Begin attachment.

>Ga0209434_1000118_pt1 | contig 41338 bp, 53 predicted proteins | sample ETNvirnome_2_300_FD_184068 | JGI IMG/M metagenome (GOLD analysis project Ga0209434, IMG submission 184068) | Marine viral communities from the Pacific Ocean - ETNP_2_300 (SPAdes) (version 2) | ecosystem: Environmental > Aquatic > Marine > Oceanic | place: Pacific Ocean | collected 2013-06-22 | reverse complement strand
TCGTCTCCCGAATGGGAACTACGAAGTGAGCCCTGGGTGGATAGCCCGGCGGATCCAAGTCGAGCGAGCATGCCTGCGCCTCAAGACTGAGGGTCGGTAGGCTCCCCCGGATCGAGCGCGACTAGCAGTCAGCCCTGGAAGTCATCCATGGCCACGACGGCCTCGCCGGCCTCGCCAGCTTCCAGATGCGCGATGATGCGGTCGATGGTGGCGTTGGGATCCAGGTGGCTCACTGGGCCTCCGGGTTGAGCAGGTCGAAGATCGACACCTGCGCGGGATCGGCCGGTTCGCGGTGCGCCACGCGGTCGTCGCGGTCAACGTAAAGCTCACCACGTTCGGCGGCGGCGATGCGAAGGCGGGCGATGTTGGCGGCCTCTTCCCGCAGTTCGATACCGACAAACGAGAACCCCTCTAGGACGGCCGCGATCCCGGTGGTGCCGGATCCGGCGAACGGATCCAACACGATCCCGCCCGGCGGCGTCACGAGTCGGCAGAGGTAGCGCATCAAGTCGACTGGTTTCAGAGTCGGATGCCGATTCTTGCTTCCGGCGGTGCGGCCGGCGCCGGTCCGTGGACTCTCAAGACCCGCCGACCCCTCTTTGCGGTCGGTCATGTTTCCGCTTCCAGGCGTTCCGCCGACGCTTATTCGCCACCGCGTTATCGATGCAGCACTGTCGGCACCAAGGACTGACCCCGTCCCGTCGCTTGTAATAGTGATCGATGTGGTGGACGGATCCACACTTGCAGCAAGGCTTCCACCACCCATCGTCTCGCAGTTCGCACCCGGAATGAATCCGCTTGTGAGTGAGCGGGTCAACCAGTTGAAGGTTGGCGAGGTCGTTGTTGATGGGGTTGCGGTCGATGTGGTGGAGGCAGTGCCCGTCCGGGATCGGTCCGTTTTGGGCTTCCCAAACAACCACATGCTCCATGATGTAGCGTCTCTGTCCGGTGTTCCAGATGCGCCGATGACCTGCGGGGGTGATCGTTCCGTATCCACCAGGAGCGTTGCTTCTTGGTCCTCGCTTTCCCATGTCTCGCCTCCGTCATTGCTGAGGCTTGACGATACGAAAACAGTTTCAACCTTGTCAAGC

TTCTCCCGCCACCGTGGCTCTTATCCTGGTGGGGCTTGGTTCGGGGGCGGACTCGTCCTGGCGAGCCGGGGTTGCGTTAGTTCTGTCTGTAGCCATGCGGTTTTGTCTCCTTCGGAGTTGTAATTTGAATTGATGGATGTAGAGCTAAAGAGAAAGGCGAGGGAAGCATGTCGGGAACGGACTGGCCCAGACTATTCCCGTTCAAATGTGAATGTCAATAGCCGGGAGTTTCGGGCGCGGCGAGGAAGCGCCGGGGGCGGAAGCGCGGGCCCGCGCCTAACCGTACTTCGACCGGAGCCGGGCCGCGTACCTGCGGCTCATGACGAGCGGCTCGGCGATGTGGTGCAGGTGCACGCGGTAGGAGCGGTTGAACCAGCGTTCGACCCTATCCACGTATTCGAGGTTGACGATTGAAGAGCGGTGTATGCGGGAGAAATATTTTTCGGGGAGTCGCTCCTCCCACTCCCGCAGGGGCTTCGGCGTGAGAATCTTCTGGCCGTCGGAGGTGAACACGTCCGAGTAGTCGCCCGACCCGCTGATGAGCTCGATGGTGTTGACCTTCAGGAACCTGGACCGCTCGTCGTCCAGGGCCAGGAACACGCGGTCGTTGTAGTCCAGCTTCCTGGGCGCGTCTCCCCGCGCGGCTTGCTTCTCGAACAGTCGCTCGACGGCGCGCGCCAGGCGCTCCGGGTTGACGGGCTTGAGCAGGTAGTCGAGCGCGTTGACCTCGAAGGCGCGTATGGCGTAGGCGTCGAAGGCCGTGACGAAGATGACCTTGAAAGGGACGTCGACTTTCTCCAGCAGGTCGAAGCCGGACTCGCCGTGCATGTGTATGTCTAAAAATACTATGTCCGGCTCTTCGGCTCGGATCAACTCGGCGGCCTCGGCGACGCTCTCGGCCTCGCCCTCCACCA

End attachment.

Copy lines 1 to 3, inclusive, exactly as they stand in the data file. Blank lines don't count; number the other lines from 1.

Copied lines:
>Ga0209434_1000118_pt1 | contig 41338 bp, 53 predicted proteins | sample ETNvirnome_2_300_FD_184068 | JGI IMG/M metagenome (GOLD analysis project Ga0209434, IMG submission 184068) | Marine viral communities from the Pacific Ocean - ETNP_2_300 (SPAdes) (version 2) | ecosystem: Environmental > Aquatic > Marine > Oceanic | place: Pacific Ocean | collected 2013-06-22 | reverse complement strand
TCGTCTCCCGAATGGGAACTACGAAGTGAGCCCTGGGTGGATAGCCCGGCGGATCCAAGTCGAGCGAGCATGCCTGCGCCTCAAGACTGAGGGTCGGTAGGCTCCCCCGGATCGAGCGCGACTAGCAGTCAGCCCTGGAAGTCATCCATGGCCACGACGGCCTCGCCGGCCTCGCCAGCTTCCAGATGCGCGATGATGCGGTCGATGGTGGCGTTGGGATCCAGGTGGCTCACTGGGCCTCCGGGTTGAGCAGGTCGAAGATCGACACCTGCGCGGGATCGGCCGGTTCGCGGTGCGCCACGCGGTCGTCGCGGTCAACGTAAAGCTCACCACGTTCGGCGGCGGCGATGCGAAGGCGGGCGATGTTGGCGGCCTCTTCCCGCAGTTCGATACCGACAAACGAGAACCCCTCTAGGACGGCCGCGATCCCGGTGGTGCCGGATCCGGCGAACGGATCCAACACGATCCCGCCCGGCGGCGTCACGAGTCGGCAGAGGTAGCGCATCAAGTCGACTGGTTTCAGAGTCGGATGCCGATTCTTGCTTCCGGCGGTGCGGCCGGCGCCGGTCCGTGGACTCTCAAGACCCGCCGACCCCTCTTTGCGGTCGGTCATGTTTCCGCTTCCAGGCGTTCCGCCGACGCTTATTCGCCACCGCGTTATCGATGCAGCACTGTCGGCACCAAGGACTGACCCCGTCCCGTCGCTTGTAATAGTGATCGATGTGGTGGACGGATCCACACTTGCAGCAAGGCTTCCACCACCCATCGTCTCGCAGTTCGCACCCGGAATGAATCCGCTTGTGAGTGAGCGGGTCAACCAGTTGAAGGTTGGCGAGGTCGTTGTTGATGGGGTTGCGGTCGATGTGGTGGAGGCAGTGCCCGTCCGGGATCGGTCCGTTTTGGGCTTCCCAAACAACCACATGCTCCATGATGTAGCGTCTCTGTCCGGTGTTCCAGATGCGCCGATGACCTGCGGGGGTGATCGTTCCGTATCCACCAGGAGCGTTGCTTCTTGGTCCTCGCTTTCCCATGTCTCGCCTCCGTCATTGCTGAGGCTTGACGATACGAAAACAGTTTCAACCTTGTCAAGC

TTCTCCCGCCACCGTGGCTCTTATCCTGGTGGGGCTTGGTTCGGGGGCGGACTCGTCCTGGCGAGCCGGGGTTGCGTTAGTTCTGTCTGTAGCCATGCGGTTTTGTCTCCTTCGGAGTTGTAATTTGAATTGATGGATGTAGAGCTAAAGAGAAAGGCGAGGGAAGCATGTCGGGAACGGACTGGCCCAGACTATTCCCGTTCAAATGTGAATGTCAATAGCCGGGAGTTTCGGGCGCGGCGAGGAAGCGCCGGGGGCGGAAGCGCGGGCCCGCGCCTAACCGTACTTCGACCGGAGCCGGGCCGCGTACCTGCGGCTCATGACGAGCGGCTCGGCGATGTGGTGCAGGTGCACGCGGTAGGAGCGGTTGAACCAGCGTTCGACCCTATCCACGTATTCGAGGTTGACGATTGAAGAGCGGTGTATGCGGGAGAAATATTTTTCGGGGAGTCGCTCCTCCCACTCCCGCAGGGGCTTCGGCGTGAGAATCTTCTGGCCGTCGGAGGTGAACACGTCCGAGTAGTCGCCCGACCCGCTGATGAGCTCGATGGTGTTGACCTTCAGGAACCTGGACCGCTCGTCGTCCAGGGCCAGGAACACGCGGTCGTTGTAGTCCAGCTTCCTGGGCGCGTCTCCCCGCGCGGCTTGCTTCTCGAACAGTCGCTCGACGGCGCGCGCCAGGCGCTCCGGGTTGACGGGCTTGAGCAGGTAGTCGAGCGCGTTGACCTCGAAGGCGCGTATGGCGTAGGCGTCGAAGGCCGTGACGAAGATGACCTTGAAAGGGACGTCGACTTTCTCCAGCAGGTCGAAGCCGGACTCGCCGTGCATGTGTATGTCTAAAAATACTATGTCCGGCTCTTCGGCTCGGATCAACTCGGCGGCCTCGGCGACGCTCTCGGCCTCGCCCTCCACCA